Middle East respiratory syndrome (MERS) is a deadly viral respiratory disease caused by MERS-coronavirus (MERS-CoV) infection. To date, there is no specific treatment proven effective against this viral disease. In addition, no vaccine has been licensed to prevent MERS-CoV infection thus far. Therefore, our current review focuses on the most recent studies in search of an effective MERS vaccine. Overall, vaccine candidates against MERS-CoV are mainly based upon the viral spike (S) protein, due to its vital role in the viral infectivity, although several studies focused on other viral proteins such as the nucleocapsid (N) protein, envelope (E) protein, and non-structural protein 16 (NSP16) have also been reported. In general, the potential vaccine candidates can be classified into six types: viral vector-based vaccine, DNA vaccine, subunit vaccine, nanoparticle-based vaccine, inactivated-whole virus vaccine and live-attenuated vaccine, which are discussed in detail. Besides, the immune responses and potential antibody dependent enhancement of MERS-CoV infection are extensively reviewed. In addition, animal models used to study MERS-CoV and evaluate the vaccine candidates are discussed intensively.
Matched MeSH terms: Middle East Respiratory Syndrome Coronavirus
Bats are special in their ability to host emerging viruses. As the only flying mammal, bats endure high metabolic rates yet exhibit elongated lifespans. It is currently unclear whether these unique features are interlinked. The important inflammasome sensor, NLR family pyrin domain containing 3 (NLRP3), has been linked to both viral-induced and age-related inflammation. Here, we report significantly dampened activation of the NLRP3 inflammasome in bat primary immune cells compared to human or mouse counterparts. Lower induction of apoptosis-associated speck-like protein containing a CARD (ASC) speck formation and secretion of interleukin-1β in response to both 'sterile' stimuli and infection with multiple zoonotic viruses including influenza A virus (-single-stranded (ss) RNA), Melaka virus (PRV3M, double-stranded RNA) and Middle East respiratory syndrome coronavirus (+ssRNA) was observed. Importantly, this reduction of inflammation had no impact on the overall viral loads. We identified dampened transcriptional priming, a novel splice variant and an altered leucine-rich repeat domain of bat NLRP3 as the cause. Our results elucidate an important mechanism through which bats dampen inflammation with implications for longevity and unique viral reservoir status.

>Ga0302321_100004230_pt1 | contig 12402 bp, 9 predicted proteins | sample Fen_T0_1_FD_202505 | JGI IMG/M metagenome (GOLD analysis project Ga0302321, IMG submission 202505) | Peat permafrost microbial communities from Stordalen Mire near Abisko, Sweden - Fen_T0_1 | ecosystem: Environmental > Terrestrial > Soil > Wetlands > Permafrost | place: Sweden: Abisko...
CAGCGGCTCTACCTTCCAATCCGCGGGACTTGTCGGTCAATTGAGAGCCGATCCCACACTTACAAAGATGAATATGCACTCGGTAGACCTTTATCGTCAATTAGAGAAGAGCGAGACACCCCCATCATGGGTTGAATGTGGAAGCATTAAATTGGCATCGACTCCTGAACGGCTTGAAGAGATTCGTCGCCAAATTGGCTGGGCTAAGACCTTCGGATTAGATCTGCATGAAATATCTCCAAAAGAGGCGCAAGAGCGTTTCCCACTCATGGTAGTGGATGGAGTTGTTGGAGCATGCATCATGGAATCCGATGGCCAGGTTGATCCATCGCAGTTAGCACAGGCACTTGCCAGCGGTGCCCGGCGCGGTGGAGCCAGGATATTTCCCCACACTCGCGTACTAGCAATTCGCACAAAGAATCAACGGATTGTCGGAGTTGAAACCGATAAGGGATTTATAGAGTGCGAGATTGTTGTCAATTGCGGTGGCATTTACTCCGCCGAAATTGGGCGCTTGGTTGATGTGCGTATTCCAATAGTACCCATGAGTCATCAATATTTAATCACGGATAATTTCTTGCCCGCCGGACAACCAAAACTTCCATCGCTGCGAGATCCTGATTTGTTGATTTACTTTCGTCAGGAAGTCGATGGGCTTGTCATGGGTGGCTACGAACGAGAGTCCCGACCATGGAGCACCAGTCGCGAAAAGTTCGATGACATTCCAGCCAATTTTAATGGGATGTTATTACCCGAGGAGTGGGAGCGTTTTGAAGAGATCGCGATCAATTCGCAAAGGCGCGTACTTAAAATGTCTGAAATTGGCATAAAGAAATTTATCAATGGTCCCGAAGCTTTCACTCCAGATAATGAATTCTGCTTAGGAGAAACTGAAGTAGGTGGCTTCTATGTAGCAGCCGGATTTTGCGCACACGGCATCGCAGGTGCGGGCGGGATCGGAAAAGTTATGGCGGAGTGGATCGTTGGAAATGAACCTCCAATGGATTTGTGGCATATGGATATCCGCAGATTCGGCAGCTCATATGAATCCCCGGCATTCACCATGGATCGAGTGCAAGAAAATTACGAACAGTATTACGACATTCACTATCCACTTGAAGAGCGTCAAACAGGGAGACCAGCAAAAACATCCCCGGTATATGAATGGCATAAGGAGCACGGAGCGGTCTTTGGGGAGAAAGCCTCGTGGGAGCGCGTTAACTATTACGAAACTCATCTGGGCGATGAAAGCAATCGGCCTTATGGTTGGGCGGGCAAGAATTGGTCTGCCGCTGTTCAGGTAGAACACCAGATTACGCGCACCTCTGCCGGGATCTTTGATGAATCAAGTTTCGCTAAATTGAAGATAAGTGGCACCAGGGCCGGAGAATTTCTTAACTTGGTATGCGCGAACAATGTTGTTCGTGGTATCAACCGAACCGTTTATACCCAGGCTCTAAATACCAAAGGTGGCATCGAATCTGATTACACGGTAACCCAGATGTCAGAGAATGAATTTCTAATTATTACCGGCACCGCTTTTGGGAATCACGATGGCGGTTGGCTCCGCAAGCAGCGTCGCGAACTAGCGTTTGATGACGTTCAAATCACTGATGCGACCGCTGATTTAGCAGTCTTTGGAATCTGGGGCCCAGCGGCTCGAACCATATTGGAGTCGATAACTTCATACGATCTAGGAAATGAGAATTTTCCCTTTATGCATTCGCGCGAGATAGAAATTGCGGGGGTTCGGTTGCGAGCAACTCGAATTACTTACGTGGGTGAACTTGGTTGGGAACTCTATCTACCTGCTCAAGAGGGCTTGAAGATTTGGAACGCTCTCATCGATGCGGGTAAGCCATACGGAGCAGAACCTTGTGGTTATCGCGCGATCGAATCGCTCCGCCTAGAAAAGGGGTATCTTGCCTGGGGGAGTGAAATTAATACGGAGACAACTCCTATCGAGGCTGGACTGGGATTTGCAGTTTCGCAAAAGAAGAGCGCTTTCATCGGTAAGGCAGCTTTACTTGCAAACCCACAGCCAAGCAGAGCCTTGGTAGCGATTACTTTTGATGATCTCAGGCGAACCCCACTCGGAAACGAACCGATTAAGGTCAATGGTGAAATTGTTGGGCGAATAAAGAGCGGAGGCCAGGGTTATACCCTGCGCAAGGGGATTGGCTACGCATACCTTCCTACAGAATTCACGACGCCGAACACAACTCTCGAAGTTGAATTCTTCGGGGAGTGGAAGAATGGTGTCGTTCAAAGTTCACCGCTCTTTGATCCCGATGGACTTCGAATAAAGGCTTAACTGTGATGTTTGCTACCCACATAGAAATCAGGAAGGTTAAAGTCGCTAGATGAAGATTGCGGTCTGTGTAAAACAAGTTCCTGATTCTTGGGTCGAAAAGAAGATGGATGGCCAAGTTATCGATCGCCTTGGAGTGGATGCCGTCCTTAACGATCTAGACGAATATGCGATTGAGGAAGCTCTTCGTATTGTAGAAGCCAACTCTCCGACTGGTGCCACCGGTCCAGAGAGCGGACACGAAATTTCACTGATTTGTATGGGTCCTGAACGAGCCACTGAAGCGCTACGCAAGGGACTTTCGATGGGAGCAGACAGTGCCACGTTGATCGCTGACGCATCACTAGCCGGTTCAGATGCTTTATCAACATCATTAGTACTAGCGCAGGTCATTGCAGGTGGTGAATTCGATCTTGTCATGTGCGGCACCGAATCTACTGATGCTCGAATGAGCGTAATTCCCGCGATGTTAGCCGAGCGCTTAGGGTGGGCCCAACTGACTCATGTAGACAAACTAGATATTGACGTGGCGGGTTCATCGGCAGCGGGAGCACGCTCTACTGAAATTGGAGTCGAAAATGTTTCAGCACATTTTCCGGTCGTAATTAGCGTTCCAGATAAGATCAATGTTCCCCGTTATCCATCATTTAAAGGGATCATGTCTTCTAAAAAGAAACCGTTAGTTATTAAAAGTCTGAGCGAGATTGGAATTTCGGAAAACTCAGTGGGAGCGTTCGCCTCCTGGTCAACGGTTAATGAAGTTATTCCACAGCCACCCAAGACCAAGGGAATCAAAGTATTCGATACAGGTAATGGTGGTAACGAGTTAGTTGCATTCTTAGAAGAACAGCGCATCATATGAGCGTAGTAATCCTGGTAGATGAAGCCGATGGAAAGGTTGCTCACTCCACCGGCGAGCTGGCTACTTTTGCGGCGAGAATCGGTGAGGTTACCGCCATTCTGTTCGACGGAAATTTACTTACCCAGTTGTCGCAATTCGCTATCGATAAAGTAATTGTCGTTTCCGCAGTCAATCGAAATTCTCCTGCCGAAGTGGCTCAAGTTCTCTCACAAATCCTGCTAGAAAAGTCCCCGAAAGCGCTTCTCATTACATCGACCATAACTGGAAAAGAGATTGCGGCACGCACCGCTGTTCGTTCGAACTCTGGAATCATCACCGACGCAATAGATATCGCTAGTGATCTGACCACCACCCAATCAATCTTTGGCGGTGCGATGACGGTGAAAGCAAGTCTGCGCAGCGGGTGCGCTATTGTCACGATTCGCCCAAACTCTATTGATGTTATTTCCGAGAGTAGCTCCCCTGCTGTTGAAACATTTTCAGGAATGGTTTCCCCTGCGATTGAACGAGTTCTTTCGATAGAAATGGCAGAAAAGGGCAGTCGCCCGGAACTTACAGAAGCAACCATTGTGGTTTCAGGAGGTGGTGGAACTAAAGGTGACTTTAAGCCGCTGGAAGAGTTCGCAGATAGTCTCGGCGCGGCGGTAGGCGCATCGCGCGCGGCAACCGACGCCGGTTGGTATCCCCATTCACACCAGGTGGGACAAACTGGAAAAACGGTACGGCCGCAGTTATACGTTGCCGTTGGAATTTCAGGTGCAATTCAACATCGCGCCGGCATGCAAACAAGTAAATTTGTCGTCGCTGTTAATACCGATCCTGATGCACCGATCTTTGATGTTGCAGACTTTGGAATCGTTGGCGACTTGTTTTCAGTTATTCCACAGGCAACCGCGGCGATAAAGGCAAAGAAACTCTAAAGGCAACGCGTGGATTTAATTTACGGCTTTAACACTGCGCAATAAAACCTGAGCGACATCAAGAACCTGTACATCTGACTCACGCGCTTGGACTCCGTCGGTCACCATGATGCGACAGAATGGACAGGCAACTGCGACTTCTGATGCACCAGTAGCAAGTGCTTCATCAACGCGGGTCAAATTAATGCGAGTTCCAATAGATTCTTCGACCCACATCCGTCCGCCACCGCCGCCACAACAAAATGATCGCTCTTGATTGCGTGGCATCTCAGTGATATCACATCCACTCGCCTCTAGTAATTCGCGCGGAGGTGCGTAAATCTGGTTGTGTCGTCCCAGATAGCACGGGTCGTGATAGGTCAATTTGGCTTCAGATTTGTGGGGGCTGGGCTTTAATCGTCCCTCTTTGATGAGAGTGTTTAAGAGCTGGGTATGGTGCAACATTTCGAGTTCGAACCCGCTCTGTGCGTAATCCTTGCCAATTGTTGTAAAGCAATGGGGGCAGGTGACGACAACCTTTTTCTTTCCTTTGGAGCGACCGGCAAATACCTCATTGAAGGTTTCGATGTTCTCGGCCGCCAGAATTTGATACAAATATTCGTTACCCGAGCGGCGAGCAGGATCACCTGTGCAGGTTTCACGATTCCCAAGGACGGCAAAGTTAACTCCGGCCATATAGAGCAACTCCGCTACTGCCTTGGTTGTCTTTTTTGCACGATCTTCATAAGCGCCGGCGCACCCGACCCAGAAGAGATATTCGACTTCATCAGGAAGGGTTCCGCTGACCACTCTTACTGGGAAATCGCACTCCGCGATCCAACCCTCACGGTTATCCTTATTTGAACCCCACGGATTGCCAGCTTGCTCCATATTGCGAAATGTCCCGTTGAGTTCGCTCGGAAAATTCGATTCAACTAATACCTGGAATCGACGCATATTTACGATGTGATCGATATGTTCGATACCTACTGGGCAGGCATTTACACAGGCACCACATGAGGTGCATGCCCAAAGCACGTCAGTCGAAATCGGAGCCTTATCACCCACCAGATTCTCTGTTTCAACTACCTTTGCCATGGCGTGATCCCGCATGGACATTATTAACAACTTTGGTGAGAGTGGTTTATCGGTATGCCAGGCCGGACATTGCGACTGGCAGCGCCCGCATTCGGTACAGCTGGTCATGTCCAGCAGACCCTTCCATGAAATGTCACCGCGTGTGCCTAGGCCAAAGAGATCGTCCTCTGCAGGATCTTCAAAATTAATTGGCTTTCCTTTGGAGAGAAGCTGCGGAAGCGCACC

Matched MeSH terms: Middle East Respiratory Syndrome Coronavirus/genetics; Middle East Respiratory Syndrome Coronavirus/immunology
Middle East respiratory syndrome coronavirus (MERS-CoV) has infected at least 2040 patients and caused 712 deaths since its first appearance in 2012, yet neither pathogen-specific therapeutics nor approved vaccines are available. To address this need, we are developing a subunit recombinant protein vaccine comprising residues 377-588 of the MERS-CoV spike protein receptor-binding domain (RBD), which, when formulated with the AddaVax adjuvant, it induces a significant neutralizing antibody response and protection against MERS-CoV challenge in vaccinated animals. To prepare for the manufacture and first-in-human testing of the vaccine, we have developed a process to stably produce the recombinant MERS S377-588 protein in Chinese hamster ovary (CHO) cells. To accomplish this, we transfected an adherent dihydrofolate reductase-deficient CHO cell line (adCHO) with a plasmid encoding S377-588 fused with the human IgG Fc fragment (S377-588-Fc). We then demonstrated the interleukin-2 signal peptide-directed secretion of the recombinant protein into extracellular milieu. Using a gradually increasing methotrexate (MTX) concentration to 5 μM, we increased protein yield by a factor of 40. The adCHO-expressed S377-588-Fc recombinant protein demonstrated functionality and binding specificity identical to those of the protein from transiently transfected HEK293T cells. In addition, hCD26/dipeptidyl peptidase-4 (DPP4) transgenic mice vaccinated with AddaVax-adjuvanted S377-588-Fc could produce neutralizing antibodies against MERS-CoV and survived for at least 21 days after challenge with live MERS-CoV with no evidence of immunological toxicity or eosinophilic immune enhancement. To prepare for large scale-manufacture of the vaccine antigen, we have further developed a high-yield monoclonal suspension CHO cell line.
Matched MeSH terms: Middle East Respiratory Syndrome Coronavirus/immunology*